The gross margin of South Shore is lower than Addus’ as a whole, and “that’s probably something we did not understand as much when the acquisition was made,” Allison said. Going forward, the South Shore business likely will continue to operate at that lower gross margin than the base business, in part due to the challenges around minimum wage, he explained.
Controlling a Major Expense
Labor costs are “by far our biggest expense,” Ensign Group President and CEO Christopher Christensen said Tuesday on a call to discuss the company’s second quarter 2016 earnings. Based in Mission Viejo, California, Ensign owns 16 home health operations, 14 hospice agencies, and three home care businesses as part of its overall portfolio of operating companies. Ensign also has skilled nursing, assisted living, and other health care facilities across 14 states.
For Ensign, labor costs have risen in the last few months in markets such as Texas, Arizona, Utah, Idaho, and parts of California, Christensen said. Part of the issue is that unemployment rates have fallen, making it more challenging to find “extraordinary nurses,” he said.
Wage growth typically accounts for 1% to 2% of the company’s cost of services in those markets, and it has been “probably” slightly more than that, according to Christensen.
In addition to the wage pressure, labor costs were an issue in the second quarter of the year because implementation of a new, organization-wide human resources system did not go as smoothly as planned.
“We are excited about the new system, but the timing and execution of the implementation, which was my mistake, proved to be a bigger distraction to our transition efforts than I predicted,” Christensen said.
The implementation of the labor management system, the slower than anticipated transition of some newly acquired skilled nursing facilities, and occupancy issues were three challenges that resulted in “soft” earnings results for the second quarter overall, Christensen said. Still, the company’s earnings per share of $0.33 was in-line with analyst expectations, and its revenue of $410.5 million beat expectations by about $10.31 million.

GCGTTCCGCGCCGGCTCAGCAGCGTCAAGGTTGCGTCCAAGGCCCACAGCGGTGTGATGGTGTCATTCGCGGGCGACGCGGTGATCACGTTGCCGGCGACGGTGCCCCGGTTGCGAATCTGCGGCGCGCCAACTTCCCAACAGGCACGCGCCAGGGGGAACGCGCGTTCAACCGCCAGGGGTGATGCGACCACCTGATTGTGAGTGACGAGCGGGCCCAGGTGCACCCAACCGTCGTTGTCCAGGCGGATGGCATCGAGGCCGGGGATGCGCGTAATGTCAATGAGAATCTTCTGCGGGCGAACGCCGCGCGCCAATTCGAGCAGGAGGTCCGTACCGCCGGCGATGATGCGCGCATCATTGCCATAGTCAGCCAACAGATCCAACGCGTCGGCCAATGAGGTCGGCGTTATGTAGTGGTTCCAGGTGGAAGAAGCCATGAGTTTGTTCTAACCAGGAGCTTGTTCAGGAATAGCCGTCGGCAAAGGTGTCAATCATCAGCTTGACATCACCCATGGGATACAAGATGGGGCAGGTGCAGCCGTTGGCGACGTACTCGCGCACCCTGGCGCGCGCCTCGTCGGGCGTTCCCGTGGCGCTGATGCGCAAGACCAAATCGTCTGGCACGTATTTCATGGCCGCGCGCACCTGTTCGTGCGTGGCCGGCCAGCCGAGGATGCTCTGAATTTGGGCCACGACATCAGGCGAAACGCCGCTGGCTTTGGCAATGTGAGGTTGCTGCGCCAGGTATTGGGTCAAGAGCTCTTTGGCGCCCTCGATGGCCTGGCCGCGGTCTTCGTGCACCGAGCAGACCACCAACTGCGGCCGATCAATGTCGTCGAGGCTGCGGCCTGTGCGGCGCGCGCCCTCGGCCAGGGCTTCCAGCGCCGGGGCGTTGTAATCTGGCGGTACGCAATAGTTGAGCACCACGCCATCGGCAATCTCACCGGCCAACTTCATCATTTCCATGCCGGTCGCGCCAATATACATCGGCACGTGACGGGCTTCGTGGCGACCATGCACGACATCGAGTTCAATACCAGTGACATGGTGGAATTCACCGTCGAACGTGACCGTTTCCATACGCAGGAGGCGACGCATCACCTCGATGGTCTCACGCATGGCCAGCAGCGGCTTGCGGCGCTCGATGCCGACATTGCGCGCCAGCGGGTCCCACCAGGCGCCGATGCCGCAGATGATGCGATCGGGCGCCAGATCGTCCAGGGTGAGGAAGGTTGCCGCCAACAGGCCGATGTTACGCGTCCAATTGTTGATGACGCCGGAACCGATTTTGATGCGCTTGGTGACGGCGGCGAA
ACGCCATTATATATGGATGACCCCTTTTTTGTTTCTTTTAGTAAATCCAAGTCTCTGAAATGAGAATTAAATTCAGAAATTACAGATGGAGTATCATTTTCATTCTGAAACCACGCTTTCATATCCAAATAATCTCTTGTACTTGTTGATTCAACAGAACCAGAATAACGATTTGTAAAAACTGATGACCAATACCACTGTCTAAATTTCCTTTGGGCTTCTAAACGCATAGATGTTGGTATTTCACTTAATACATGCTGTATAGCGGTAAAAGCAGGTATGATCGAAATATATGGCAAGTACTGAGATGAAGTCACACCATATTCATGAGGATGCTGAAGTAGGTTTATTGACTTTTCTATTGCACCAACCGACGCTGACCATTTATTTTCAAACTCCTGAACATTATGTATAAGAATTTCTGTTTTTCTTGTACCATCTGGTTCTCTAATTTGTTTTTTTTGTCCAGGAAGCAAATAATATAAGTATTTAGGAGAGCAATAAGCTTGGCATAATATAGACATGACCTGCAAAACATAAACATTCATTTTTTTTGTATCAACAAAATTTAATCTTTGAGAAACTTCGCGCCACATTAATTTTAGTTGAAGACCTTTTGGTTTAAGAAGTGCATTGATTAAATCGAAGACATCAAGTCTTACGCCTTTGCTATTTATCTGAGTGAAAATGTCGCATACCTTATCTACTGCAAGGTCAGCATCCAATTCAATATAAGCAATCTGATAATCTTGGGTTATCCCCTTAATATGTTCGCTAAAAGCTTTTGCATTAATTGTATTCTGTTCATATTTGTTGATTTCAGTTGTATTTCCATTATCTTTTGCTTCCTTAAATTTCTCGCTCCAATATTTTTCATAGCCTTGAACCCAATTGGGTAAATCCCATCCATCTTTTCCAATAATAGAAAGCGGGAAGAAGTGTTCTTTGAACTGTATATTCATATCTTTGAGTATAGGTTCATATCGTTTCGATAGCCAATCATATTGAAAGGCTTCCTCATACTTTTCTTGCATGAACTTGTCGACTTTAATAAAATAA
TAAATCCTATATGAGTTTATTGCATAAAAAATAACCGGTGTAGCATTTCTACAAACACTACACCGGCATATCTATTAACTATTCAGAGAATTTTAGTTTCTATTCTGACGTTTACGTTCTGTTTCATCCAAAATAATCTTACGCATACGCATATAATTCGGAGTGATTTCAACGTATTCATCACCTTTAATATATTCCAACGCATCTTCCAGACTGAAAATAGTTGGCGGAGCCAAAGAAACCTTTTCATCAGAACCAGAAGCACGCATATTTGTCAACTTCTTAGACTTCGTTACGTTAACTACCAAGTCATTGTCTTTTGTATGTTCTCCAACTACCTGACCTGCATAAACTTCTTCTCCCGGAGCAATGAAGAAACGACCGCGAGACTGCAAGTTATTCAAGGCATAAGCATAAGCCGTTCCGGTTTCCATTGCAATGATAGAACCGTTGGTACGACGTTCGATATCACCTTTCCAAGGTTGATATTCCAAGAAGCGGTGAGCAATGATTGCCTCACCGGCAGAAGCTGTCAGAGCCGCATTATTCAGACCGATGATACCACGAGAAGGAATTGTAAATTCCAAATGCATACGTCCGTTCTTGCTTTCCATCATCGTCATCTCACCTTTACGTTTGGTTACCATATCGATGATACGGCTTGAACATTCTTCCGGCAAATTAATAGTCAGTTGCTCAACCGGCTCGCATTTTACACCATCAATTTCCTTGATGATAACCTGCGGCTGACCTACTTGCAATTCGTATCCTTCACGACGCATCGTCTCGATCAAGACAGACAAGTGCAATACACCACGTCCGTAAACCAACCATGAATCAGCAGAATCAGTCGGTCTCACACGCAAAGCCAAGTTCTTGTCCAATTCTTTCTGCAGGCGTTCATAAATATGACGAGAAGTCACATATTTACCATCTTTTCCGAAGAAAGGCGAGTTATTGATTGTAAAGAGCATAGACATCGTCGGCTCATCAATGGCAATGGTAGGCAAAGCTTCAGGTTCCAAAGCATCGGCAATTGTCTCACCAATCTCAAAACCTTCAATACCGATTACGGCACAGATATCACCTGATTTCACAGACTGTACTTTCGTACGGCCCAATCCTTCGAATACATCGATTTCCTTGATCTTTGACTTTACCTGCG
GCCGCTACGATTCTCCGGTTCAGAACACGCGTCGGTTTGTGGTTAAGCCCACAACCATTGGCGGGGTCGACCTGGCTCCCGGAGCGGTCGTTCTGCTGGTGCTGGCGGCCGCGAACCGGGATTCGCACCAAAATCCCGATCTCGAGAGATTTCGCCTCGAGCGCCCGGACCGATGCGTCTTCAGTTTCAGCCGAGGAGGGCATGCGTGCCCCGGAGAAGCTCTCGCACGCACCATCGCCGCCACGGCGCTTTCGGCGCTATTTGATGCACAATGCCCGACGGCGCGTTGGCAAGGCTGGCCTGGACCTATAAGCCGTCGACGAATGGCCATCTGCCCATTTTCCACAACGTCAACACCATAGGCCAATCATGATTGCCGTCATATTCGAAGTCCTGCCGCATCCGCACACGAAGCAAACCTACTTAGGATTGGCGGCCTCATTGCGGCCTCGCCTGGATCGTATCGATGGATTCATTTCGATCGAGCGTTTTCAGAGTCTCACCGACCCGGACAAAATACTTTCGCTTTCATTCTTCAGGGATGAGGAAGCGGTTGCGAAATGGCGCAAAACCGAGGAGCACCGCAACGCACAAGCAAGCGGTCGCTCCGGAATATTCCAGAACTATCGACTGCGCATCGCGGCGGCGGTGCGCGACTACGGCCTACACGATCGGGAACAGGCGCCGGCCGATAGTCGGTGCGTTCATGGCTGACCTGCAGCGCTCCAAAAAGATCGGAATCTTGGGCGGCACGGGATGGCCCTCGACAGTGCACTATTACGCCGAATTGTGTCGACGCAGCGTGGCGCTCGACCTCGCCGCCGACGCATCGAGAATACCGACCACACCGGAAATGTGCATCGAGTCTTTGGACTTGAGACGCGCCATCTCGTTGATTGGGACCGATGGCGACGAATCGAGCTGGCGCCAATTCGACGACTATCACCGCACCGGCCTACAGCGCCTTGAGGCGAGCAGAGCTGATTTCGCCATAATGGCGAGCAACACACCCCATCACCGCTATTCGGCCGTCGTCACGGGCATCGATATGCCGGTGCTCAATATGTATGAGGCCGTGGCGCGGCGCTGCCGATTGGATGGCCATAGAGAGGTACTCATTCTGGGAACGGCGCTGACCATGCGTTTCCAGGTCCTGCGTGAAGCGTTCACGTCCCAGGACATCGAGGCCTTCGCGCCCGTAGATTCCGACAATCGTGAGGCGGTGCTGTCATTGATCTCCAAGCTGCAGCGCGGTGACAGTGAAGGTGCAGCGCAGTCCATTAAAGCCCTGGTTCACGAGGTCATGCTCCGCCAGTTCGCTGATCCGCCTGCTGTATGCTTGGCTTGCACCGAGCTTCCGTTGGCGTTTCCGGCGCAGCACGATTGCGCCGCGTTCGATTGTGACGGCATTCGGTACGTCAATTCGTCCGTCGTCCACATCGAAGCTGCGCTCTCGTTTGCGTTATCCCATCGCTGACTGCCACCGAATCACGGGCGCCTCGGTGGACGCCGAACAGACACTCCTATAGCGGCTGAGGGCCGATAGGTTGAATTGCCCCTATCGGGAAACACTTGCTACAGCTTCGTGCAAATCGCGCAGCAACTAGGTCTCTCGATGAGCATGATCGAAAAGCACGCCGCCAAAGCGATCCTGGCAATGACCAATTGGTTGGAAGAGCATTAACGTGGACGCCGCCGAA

Its Cornerstone Healthcare home health and hospice operating subsidiary contributed, growing the segment income by about 45% year-over-year and increasing revenue by $8.5 million to reach $28.5 million for the quarter.
Going forward, Ensign will probably “take a breather” on home health acquisitions and focus on fully developing its existing portfolio, according to Christensen. Assuredly, managing labor costs is going to be a key part of that effort.
The labor management system now is in place company-wide, and the rockiest phase of the implementation should be over, Ensign leaders said. Still, they see the enormous and growing demands from this side of the business.
“Attracting and retaining the best talent and providing them with the best resources available requires a higher level of sophistication and more human capital than ever before,” Christensen said.
Written by Tim Mullaney